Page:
Ed Tan (2000) “Emotion, Art and the Humanities.” In: M. Lewis and J.M. Haviland-Jones (Eds.), Handbook of Emotions, 2nd. Ed., pp. 116-136. New York : Guilford Press.

Steven Surdiacourt is a doctoral fellow of FWO-Flanders at the University of Leuven (Belgium). His PhD research is devoted to the description of storytelling in graphic narratives. He is a member of the editorial board of Image [&] Narrative.

[1] – The conceptual pair ‘story effect’ and ‘artifact effect’ was inspired by Ed Tan’s (1996 & 2000) distinction between ‘fiction emotion’ and ‘artifact emotion’.

[2] – The title could be loosely translated as inside.

You can read read other editions of our Image [&] Narrative column here.

 
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Posted by on 2012/05/25 in Image [&] Narrative

 

Comics Forum Online: Year One Review and Comics Forum 2012 Call for Papers

One year ago today, comicsforum.org launched with this introductory post. Today I’m pleased to present a look back at the past year of articles by major comics scholars from around the world, and a look ahead to what’s coming next for Comics Forum, including our annual conference.

Comics Forum 2012: Call for Papers

First up, I’m delighted to release the call for papers for Comics Forum 2012, which as usual will be taking place in Leeds (UK) as part of the Thought Bubble sequential art festival this November.

Click here for a PDF version of this CFP.

Read the rest of this entry »

 

Image [&] Narrative #3: The thin line between boring and interesting by Greice Schneider

In the last few years I’ve been conducting research on boredom and everyday life in contemporary graphic narratives. In my last article for Comics Forum, I discussed boredom on the perspective of production – specifically about a tendency of comics artists to agonize about the struggle of their métier (and why this tendency is maybe stronger in the comics medium). What I propose in the following posts is to continue this discussion, but this time looking at the side of the reader and the dynamics of boredom and interest specific to the experience of reading comics. Of course I’m not assuming here that these works are necessarily “boring”(even though the subject is becoming a dangerous cliché)- but many of them bring into play a number of strategies that can arouse boredom as a desired effect on the reader. My intention is not to write an elegy of boring comics, but to propose a poetics of boredom, one that contemplates the specificities of the comics medium.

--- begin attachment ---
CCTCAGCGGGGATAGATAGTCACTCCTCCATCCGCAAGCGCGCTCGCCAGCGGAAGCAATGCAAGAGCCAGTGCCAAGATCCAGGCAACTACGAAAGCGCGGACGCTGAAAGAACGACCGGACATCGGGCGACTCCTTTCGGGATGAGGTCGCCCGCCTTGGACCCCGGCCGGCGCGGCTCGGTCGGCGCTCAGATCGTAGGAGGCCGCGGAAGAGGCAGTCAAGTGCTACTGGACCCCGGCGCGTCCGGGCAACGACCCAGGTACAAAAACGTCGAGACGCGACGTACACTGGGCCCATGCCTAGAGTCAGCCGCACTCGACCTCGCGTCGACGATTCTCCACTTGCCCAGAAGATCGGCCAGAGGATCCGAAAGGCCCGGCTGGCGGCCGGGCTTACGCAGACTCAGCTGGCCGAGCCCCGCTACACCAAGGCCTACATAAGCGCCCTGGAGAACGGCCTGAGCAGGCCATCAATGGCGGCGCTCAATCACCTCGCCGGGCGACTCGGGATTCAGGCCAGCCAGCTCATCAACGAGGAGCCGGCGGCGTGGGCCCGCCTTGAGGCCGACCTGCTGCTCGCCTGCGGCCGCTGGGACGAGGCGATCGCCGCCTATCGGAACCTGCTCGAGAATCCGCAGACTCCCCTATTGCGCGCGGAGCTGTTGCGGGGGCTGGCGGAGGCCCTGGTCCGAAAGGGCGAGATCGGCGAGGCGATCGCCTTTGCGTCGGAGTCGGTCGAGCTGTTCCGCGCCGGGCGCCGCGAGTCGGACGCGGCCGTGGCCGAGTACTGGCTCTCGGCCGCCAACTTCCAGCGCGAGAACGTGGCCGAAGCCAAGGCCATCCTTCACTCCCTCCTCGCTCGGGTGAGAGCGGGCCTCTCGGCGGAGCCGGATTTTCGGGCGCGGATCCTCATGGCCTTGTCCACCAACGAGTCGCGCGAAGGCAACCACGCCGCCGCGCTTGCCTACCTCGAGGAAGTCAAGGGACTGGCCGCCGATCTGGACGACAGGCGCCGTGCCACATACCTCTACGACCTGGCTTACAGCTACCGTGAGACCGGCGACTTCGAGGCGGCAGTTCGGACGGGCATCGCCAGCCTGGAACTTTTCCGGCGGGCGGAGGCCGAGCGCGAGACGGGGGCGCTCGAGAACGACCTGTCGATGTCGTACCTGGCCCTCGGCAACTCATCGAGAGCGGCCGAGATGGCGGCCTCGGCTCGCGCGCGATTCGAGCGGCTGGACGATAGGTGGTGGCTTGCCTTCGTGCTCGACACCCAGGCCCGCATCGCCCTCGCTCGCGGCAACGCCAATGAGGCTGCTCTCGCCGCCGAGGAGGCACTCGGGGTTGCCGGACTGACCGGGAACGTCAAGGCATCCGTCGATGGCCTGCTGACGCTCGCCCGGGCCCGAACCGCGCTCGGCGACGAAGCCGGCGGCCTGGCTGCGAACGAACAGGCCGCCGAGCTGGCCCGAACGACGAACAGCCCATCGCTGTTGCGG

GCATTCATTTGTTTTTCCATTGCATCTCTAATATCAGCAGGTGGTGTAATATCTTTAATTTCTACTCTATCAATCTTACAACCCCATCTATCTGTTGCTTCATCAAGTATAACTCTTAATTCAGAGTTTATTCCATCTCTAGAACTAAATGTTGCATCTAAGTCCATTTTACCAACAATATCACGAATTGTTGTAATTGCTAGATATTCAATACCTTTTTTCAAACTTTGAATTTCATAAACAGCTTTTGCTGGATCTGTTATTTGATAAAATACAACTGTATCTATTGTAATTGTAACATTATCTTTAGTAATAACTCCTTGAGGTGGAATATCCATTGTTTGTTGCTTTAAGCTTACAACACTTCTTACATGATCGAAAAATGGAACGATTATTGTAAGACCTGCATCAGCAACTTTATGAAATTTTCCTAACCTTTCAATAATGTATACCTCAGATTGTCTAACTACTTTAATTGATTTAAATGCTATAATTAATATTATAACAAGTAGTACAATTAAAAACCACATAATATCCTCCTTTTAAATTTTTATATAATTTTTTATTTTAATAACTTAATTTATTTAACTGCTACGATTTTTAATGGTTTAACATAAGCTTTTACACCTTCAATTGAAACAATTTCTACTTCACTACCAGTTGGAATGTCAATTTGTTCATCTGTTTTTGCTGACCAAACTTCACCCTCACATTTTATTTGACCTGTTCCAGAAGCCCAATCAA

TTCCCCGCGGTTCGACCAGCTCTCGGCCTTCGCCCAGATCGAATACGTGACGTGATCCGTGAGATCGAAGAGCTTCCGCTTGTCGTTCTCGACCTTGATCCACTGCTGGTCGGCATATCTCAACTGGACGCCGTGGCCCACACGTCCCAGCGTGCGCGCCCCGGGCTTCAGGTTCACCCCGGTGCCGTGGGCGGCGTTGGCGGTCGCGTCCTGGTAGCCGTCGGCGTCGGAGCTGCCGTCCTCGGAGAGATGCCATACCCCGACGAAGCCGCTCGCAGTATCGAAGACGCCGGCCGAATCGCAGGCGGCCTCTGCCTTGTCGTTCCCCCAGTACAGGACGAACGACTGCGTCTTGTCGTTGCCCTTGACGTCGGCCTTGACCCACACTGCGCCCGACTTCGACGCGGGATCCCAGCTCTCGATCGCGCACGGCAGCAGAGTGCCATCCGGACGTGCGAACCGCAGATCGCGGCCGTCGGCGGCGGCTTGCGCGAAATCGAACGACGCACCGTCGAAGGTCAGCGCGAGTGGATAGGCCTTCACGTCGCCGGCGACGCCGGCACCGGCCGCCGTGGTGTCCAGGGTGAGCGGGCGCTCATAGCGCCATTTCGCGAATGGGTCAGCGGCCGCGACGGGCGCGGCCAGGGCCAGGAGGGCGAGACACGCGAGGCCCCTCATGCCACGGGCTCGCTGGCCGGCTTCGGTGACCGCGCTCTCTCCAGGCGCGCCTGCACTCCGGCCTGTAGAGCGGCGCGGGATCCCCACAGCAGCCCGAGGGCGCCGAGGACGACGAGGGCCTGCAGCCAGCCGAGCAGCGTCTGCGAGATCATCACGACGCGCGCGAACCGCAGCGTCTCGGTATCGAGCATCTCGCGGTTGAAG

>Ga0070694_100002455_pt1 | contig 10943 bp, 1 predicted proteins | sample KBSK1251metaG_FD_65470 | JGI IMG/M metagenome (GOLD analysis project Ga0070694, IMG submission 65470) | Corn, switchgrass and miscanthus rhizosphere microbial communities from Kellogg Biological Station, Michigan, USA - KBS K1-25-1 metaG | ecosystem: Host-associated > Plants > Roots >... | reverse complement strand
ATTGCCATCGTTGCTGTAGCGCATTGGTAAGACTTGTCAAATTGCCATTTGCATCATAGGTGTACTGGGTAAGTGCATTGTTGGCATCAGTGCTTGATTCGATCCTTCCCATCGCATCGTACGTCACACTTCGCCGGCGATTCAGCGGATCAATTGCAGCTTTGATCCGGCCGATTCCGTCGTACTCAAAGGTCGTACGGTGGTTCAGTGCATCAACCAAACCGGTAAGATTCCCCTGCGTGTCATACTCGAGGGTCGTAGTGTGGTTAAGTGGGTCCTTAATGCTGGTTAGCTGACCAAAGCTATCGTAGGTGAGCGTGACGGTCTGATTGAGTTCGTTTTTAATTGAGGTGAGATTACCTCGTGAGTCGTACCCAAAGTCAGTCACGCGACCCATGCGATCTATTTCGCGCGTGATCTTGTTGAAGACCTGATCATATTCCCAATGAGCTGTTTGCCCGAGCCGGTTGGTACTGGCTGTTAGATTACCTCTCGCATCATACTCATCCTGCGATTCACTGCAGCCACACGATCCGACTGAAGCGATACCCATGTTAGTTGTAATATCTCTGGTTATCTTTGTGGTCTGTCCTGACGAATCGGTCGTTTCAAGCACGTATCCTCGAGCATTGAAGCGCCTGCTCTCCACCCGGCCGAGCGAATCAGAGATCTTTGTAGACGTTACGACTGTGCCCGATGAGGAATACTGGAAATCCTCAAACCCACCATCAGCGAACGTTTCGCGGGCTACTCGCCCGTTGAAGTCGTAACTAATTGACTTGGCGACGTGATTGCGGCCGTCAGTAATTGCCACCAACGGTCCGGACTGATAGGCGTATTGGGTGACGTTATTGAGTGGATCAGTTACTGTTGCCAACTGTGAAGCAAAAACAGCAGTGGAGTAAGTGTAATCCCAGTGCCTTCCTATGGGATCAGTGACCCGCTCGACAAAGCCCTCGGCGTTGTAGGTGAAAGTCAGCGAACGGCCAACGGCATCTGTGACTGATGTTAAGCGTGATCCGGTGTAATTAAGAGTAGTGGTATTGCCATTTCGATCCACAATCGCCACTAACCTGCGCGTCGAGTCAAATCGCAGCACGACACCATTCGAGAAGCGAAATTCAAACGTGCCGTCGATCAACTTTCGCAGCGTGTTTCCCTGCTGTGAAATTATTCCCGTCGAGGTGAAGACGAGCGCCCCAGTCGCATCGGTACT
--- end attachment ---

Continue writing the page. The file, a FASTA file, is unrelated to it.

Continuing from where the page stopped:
The first thing that has to be done in order to avoid misunderstandings is to refine the concept of boredom and interest, and that is what I’ll try to address in this post. What does it mean to say something is “boring”? Is it possible to say that something boring is interesting without falling into a contradiction? In which ways? This apparent paradox can benefit from distinguishing the different levels at which the same term can be used. On one level, the pair interesting and boring imply an evaluation, a judgment of taste, a response of approval or disapproval, pleasure or displeasure. This meaning implies a subjective verdict that may vary according to a number of criteria (historical, cultural, psychological etc). On another level, boredom can be taken as an aesthetic category: it can become a source of interest. The purpose here is to focus on this conception, but without losing sight of the crucial interaction between both dimensions. [1]

Taken as a subject, boredom is central in the work of many “alternative” authors, but it is Seth who best materializes it into his discourse as an author. Admittedly “interested in things that are boring” (Seth) – to the point of making it a constant subject in his interviews – the author is a prime example of this trend of approaching everyday life with a melancholic mood so familiar in the comics field after the 90s. But more than that, Seth is also one of the authors that best grasps the ambiguous and slippery nature of boredom, something clear when he says his work “teeters” on the “edge of boredom” (Seth, “Drawn Together: Seth and the Newspaper. Interview with Amy Stupavsky”). Rather than downplaying his own work, such a declaration just confirms a deliberate attempt to achieve a state of what he calls “sublime boredom” that he describes as “kind of like a hypnagogic state” (Seth, “Conversations with Seth, Attention Revisited. Interview with Kathleen Dunley”).